Jan. 21, 2011, 9:57 p.m.
posted by pumi
Databinding and Displaying XML Data
Databinding to XML data has been around for quite a long timein fact, since Internet Explorer 4, which allowed binding to inline XML, launched. Within ASP.NET, binding is achieved either in code or with the XmlDataSource control, which works similarly to the other data source controls by providing an interface between the actual data and controls that display the data.
Manually Binding to XML Files
If you are not using an XmlDataSource control, and are using the DataSource property to set the binding, the simplest way to bind to XML data is to create a DataSet, read the XML into the DataSet, and bind to that, as seen in Listing 7.1.
Reading XML into a DataSet
Here the ReadXml method of the DataSet is used to read the file into the data set. This will infer the schema and construct a table equivalent to the XML data (you can also use the ReadXmlSchema method to read in a predefined schema). There is also a WriteXml method to write the internal data out to an XML file; this is an excellent method of constructing XML files from SQLjust load it into the DataSet using normal commands, and then use WriteXml to create the file.
Using the XmlDataSource Control
To use the data source form of binding, you use a form similar to the SQL and Object data source controls, defining the control and using the DataSourceID property on the bound control. One thing that is different, though, is that the XmlDataSource is read-only, so it provides no facility for updating the data, nor does it provide a parameters collection for selection of data.
There are other properties, such as those that deal with caching, but these are the three that deal with the data files and selection. So at it's simplest, use of the control becomes:
<asp:XmlDataSource ID="XmlDataSource1" runat="server" DataFile="~/ch07/ShippersAttributes.xml" >
You can also specify the data inline, by use of the Data section:
<asp:XmlDataSource ID="XmlDataSource3" runat="server"> <Data> <shippers> <shipper ShipperID="3" CompanyName="Speedy Express" Phone="(503) 555-9831" /> </shippers> </Data> </asp:XmlDataSource>
If both the DataFile property and the Data section are present, only the DataFile is used.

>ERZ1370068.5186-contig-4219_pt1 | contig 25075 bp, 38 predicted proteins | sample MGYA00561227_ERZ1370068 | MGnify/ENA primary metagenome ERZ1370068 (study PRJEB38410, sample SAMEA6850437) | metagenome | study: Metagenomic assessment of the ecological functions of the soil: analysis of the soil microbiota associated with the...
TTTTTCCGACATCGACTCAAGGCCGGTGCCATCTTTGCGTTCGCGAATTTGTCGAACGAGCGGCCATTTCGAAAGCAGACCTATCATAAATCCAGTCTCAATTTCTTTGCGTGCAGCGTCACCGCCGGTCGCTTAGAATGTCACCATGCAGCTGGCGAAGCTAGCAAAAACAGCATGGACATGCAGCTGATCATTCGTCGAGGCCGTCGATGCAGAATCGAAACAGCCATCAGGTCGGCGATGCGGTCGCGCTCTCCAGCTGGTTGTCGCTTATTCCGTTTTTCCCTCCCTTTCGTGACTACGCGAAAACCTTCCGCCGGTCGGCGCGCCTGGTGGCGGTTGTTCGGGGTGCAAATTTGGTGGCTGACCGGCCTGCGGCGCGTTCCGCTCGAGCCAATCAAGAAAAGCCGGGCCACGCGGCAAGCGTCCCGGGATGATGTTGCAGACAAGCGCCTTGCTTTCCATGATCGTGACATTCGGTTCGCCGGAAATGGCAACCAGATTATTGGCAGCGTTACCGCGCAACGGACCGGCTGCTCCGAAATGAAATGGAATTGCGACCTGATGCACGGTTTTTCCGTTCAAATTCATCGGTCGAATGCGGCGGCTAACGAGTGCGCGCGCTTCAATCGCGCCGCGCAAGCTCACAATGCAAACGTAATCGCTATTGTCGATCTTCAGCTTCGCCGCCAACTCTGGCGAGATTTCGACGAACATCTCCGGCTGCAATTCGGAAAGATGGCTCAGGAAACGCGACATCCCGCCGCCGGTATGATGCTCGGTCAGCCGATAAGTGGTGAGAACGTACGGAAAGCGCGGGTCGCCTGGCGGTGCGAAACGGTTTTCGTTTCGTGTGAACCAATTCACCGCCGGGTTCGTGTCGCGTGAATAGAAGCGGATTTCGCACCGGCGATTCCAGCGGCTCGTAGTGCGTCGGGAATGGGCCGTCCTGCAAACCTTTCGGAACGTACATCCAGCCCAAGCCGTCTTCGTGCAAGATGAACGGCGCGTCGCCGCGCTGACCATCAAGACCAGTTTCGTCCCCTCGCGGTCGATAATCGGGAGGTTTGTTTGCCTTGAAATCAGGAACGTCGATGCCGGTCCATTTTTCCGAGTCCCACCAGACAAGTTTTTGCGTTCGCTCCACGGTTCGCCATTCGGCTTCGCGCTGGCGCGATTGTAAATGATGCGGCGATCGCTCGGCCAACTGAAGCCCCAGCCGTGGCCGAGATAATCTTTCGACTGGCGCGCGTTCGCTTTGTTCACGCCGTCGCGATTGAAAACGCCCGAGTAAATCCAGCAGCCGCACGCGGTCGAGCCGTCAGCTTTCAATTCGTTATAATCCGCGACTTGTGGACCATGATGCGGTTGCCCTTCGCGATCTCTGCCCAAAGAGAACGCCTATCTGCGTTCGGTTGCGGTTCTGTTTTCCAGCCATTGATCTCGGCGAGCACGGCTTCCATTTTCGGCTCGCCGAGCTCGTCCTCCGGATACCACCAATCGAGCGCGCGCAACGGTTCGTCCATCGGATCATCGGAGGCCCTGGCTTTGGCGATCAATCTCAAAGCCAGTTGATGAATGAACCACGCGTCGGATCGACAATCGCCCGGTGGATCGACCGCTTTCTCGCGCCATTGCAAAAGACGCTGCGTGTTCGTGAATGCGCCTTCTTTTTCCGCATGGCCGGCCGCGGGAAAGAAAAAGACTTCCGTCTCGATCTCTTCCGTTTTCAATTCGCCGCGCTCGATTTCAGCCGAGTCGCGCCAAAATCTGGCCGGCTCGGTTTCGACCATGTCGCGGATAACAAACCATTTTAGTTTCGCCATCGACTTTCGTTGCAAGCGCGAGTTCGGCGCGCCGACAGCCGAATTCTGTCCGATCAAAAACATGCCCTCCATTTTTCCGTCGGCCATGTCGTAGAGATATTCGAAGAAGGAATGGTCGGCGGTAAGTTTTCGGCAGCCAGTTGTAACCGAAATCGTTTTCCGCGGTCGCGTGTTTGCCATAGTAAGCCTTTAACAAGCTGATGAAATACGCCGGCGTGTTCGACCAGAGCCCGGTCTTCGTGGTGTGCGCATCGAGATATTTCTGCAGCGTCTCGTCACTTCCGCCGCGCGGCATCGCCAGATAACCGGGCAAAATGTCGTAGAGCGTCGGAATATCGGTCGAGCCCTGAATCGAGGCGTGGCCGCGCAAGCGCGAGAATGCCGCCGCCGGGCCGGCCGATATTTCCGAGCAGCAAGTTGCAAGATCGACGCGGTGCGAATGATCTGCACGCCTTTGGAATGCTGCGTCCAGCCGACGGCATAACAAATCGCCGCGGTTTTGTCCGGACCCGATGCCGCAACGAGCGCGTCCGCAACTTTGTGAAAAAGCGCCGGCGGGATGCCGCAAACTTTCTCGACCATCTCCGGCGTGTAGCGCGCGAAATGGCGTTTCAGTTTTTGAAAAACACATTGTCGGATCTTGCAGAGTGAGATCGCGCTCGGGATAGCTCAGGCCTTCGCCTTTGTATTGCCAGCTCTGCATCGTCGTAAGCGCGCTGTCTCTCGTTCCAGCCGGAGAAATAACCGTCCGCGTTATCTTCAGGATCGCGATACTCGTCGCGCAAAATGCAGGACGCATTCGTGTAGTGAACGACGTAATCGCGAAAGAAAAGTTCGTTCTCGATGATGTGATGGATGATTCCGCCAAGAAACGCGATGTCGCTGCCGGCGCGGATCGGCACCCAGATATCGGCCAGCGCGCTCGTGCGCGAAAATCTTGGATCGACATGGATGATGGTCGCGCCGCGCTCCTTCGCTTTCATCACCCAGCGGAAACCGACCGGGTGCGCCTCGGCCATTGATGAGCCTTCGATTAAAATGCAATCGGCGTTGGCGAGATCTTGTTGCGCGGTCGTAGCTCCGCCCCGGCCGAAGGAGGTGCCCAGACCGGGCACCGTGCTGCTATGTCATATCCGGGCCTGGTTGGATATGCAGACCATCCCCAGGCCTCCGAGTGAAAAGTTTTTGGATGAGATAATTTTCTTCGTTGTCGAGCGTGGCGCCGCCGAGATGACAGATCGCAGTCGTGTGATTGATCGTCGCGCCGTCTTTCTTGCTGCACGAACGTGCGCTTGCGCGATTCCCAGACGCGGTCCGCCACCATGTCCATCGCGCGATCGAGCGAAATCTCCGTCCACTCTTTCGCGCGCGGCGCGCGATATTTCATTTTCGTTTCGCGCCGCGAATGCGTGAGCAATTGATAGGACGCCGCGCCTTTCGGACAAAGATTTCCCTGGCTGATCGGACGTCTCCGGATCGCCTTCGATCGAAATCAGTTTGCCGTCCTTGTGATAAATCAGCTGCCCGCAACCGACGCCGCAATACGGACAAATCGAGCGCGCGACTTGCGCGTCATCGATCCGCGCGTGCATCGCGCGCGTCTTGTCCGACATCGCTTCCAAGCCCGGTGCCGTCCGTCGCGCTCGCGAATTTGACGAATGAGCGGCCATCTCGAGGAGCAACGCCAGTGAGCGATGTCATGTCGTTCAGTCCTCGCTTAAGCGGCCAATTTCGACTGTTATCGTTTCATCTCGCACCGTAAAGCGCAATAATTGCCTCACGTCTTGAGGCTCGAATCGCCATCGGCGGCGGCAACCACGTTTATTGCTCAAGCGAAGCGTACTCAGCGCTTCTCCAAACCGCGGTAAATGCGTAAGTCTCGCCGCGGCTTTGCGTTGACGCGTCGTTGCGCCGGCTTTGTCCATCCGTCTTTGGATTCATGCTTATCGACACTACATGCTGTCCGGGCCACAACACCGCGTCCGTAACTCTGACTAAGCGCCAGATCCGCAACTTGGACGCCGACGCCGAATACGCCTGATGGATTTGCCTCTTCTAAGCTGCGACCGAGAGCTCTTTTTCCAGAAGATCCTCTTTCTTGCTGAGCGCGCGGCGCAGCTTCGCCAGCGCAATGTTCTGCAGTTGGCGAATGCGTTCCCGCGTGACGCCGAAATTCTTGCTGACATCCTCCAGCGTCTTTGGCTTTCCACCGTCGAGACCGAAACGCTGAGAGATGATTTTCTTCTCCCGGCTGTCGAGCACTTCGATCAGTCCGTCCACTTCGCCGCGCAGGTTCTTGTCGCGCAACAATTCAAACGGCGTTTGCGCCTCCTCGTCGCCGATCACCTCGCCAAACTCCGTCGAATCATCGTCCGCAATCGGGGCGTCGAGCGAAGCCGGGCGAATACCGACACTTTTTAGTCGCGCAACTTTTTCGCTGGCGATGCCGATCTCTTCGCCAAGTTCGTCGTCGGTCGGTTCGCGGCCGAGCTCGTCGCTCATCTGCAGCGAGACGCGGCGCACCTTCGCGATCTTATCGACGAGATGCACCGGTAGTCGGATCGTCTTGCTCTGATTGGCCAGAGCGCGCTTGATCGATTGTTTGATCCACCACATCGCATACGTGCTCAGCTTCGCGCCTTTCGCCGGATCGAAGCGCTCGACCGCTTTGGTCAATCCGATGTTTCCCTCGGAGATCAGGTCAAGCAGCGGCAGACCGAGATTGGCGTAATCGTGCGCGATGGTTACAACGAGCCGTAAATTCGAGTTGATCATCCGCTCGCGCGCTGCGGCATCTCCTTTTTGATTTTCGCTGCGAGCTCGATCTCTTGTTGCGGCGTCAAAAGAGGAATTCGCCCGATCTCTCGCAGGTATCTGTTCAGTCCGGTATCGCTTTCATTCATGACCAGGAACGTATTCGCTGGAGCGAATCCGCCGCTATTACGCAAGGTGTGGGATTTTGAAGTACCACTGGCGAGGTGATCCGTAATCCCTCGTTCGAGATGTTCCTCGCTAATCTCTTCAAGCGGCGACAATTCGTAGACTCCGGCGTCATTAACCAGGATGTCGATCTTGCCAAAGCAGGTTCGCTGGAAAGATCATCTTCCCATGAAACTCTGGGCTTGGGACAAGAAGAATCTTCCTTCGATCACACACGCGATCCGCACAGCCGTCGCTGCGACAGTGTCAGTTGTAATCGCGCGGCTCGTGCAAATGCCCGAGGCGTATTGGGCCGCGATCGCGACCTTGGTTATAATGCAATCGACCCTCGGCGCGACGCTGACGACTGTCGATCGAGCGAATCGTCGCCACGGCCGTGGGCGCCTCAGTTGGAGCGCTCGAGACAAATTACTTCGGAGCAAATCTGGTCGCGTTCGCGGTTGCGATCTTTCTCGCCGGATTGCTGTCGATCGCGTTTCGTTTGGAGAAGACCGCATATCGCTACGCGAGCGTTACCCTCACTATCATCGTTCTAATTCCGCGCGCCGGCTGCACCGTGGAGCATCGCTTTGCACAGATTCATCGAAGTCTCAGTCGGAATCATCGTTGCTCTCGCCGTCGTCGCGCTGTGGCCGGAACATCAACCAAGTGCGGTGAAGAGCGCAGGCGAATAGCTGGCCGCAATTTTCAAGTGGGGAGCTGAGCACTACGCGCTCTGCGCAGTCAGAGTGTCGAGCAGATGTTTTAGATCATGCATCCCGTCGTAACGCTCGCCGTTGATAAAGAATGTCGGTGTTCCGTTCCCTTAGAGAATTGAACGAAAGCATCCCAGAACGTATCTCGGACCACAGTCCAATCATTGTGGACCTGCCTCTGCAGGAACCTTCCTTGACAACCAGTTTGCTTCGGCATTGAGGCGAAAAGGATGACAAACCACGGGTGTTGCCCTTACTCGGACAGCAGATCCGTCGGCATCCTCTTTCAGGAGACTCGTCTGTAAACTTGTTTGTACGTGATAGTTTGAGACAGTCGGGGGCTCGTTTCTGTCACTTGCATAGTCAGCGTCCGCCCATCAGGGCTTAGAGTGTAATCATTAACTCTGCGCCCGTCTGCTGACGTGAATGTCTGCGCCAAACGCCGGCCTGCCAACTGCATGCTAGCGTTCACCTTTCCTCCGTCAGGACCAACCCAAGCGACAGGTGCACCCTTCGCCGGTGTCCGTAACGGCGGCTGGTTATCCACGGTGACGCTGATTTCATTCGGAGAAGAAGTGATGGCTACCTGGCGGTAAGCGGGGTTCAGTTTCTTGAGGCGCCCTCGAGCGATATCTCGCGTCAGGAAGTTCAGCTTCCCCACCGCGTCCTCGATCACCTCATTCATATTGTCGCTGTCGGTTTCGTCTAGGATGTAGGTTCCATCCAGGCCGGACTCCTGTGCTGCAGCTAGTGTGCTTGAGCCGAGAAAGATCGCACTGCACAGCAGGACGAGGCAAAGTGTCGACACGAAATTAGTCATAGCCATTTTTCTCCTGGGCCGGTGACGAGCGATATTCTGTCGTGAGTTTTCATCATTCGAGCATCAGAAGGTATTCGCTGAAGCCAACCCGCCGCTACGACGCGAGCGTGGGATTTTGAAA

In use, you can use any of the controls that support databinding, but you have to be aware that some of these are designed for relational data, and XML is generally hierarchical. Thus, binding a grid to XML data might not be the best way to view the data, but using a hierarchical control such as a TreeView might be. For example:
<asp:XmlDataSource ID="XmlDataSource1" runat="server" DataFile="~/ch07/ShippersAttributes.xml" > <asp:TreeView ID="TreeView1" runat="server" DataSourceID="XmlDataSource1">
However, this still may not give the results you expect, and what you do get depends upon how the XML is formatted. For example, consider the XML in Listing 7.2 and Listing 7.3. These represent the same data expressed in different ways; one uses elements and one uses attributes.
Shippers XML Using Elements
Shippers XML Using Attributes
When you bind a TreeView to these XML files, you might not get the results you expect, as Figure shows.
4. Binding a TreeView to XML files
The interesting thing to note here is that each nested element becomes a level in the TreeView. So for the element-based file, each element gets a level, while for the attributed file you only see two levelsthe top and the secondary level for each shipper. What you also note is that the binding is automatically to the element name, not the contents or attributes. To change this behavior, you need to add explicit data bindings using the DataBindings section.